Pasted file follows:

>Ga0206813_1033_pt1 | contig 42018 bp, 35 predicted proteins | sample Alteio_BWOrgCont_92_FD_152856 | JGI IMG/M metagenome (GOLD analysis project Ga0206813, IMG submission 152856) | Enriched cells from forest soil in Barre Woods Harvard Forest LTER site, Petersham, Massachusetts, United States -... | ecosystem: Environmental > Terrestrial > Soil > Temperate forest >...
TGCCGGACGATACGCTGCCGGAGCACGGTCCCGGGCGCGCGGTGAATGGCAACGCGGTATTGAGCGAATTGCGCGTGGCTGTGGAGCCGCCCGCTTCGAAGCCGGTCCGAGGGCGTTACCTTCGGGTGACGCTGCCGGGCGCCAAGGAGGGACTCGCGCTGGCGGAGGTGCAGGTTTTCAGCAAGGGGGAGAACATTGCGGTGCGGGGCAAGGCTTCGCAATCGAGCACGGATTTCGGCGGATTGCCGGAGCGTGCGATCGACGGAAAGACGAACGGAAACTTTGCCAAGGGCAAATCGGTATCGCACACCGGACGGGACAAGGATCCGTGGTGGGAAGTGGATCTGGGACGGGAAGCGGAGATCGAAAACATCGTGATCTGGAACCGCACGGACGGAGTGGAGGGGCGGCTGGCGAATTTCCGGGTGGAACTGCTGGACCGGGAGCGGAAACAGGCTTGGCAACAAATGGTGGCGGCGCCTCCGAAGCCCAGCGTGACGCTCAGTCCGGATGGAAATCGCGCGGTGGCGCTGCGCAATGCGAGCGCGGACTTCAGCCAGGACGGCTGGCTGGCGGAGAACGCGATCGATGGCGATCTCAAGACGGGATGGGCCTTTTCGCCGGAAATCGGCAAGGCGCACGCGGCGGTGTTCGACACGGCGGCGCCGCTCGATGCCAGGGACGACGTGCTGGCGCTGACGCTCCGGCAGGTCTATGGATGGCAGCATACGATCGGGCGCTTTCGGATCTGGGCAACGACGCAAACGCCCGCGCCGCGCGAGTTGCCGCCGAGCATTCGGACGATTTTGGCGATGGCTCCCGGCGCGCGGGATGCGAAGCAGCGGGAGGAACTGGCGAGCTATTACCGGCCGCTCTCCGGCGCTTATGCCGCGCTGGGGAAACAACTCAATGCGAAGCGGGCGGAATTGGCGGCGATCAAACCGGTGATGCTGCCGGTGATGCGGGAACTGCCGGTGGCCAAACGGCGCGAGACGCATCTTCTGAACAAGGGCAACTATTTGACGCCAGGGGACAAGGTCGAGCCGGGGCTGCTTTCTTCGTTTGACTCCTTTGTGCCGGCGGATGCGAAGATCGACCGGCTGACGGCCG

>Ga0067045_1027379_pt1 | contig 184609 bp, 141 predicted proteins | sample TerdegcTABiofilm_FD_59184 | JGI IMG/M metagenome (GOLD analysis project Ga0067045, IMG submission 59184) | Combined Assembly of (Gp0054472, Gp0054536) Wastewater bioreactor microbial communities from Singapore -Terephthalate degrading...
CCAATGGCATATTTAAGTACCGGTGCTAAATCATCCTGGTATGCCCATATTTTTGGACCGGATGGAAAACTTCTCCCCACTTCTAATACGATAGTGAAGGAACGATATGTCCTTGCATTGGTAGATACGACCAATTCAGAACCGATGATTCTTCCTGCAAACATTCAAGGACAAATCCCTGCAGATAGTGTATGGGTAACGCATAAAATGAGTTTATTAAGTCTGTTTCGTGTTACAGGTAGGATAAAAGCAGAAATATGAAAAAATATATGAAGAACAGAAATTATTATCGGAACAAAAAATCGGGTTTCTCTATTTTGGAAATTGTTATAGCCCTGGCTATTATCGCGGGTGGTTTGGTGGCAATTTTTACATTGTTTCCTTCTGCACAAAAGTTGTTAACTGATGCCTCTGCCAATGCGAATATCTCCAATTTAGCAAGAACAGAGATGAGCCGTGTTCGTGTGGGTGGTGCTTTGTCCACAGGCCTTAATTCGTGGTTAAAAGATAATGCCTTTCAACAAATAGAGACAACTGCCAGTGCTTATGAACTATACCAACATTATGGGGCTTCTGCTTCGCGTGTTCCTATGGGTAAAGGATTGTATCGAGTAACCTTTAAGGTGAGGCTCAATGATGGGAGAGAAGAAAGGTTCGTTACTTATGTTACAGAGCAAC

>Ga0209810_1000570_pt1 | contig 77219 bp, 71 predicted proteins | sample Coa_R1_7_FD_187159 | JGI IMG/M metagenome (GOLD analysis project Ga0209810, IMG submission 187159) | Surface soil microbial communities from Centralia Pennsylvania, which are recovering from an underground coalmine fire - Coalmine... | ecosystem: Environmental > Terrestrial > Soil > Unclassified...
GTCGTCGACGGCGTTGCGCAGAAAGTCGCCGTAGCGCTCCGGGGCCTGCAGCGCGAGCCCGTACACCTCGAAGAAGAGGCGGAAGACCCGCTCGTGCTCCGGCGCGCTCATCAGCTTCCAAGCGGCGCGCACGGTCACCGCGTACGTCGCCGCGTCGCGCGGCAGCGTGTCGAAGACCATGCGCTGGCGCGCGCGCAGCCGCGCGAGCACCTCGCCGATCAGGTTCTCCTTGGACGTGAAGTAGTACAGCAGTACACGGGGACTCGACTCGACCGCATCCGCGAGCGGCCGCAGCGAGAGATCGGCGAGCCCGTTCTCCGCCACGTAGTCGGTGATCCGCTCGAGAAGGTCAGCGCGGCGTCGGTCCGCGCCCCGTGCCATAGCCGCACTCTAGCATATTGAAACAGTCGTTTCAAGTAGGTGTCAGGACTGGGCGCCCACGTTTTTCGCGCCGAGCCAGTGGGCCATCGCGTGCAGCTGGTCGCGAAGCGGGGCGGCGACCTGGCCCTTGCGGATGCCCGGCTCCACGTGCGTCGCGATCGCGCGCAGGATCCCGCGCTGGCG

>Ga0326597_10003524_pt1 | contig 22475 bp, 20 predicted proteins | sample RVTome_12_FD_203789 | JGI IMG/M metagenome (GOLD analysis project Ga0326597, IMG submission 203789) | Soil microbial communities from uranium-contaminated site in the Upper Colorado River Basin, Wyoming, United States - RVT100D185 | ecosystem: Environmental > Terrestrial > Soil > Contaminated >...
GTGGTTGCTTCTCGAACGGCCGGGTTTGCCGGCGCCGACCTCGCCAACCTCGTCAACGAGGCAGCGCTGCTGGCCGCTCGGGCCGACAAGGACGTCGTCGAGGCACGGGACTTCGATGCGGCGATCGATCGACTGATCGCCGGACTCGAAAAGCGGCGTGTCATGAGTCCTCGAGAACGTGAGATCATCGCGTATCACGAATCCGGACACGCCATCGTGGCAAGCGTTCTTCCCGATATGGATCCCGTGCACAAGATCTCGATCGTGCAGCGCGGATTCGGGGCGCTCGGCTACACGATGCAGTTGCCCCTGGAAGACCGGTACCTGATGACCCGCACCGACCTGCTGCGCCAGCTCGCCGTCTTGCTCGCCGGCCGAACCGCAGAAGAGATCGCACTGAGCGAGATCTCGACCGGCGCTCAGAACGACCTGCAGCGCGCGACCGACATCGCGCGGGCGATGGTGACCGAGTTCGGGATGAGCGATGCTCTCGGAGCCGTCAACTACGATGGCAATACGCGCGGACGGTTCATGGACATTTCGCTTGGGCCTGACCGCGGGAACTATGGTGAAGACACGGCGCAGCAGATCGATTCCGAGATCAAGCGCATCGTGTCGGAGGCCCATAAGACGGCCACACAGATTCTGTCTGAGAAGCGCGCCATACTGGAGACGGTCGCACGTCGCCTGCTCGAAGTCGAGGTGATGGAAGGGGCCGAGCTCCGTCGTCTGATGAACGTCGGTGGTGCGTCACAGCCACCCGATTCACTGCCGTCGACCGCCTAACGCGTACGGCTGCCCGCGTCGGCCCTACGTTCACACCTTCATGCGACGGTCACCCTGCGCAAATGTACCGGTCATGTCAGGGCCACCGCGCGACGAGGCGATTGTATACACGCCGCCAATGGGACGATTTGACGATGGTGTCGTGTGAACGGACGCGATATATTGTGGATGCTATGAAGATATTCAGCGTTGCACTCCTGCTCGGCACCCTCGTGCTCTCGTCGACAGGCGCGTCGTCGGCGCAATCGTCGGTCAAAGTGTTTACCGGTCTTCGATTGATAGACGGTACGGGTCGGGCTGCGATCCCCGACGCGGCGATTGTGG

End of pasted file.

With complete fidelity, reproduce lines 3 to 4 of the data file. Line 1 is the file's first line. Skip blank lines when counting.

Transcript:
>Ga0067045_1027379_pt1 | contig 184609 bp, 141 predicted proteins | sample TerdegcTABiofilm_FD_59184 | JGI IMG/M metagenome (GOLD analysis project Ga0067045, IMG submission 59184) | Combined Assembly of (Gp0054472, Gp0054536) Wastewater bioreactor microbial communities from Singapore -Terephthalate degrading...
CCAATGGCATATTTAAGTACCGGTGCTAAATCATCCTGGTATGCCCATATTTTTGGACCGGATGGAAAACTTCTCCCCACTTCTAATACGATAGTGAAGGAACGATATGTCCTTGCATTGGTAGATACGACCAATTCAGAACCGATGATTCTTCCTGCAAACATTCAAGGACAAATCCCTGCAGATAGTGTATGGGTAACGCATAAAATGAGTTTATTAAGTCTGTTTCGTGTTACAGGTAGGATAAAAGCAGAAATATGAAAAAATATATGAAGAACAGAAATTATTATCGGAACAAAAAATCGGGTTTCTCTATTTTGGAAATTGTTATAGCCCTGGCTATTATCGCGGGTGGTTTGGTGGCAATTTTTACATTGTTTCCTTCTGCACAAAAGTTGTTAACTGATGCCTCTGCCAATGCGAATATCTCCAATTTAGCAAGAACAGAGATGAGCCGTGTTCGTGTGGGTGGTGCTTTGTCCACAGGCCTTAATTCGTGGTTAAAAGATAATGCCTTTCAACAAATAGAGACAACTGCCAGTGCTTATGAACTATACCAACATTATGGGGCTTCTGCTTCGCGTGTTCCTATGGGTAAAGGATTGTATCGAGTAACCTTTAAGGTGAGGCTCAATGATGGGAGAGAAGAAAGGTTCGTTACTTATGTTACAGAGCAAC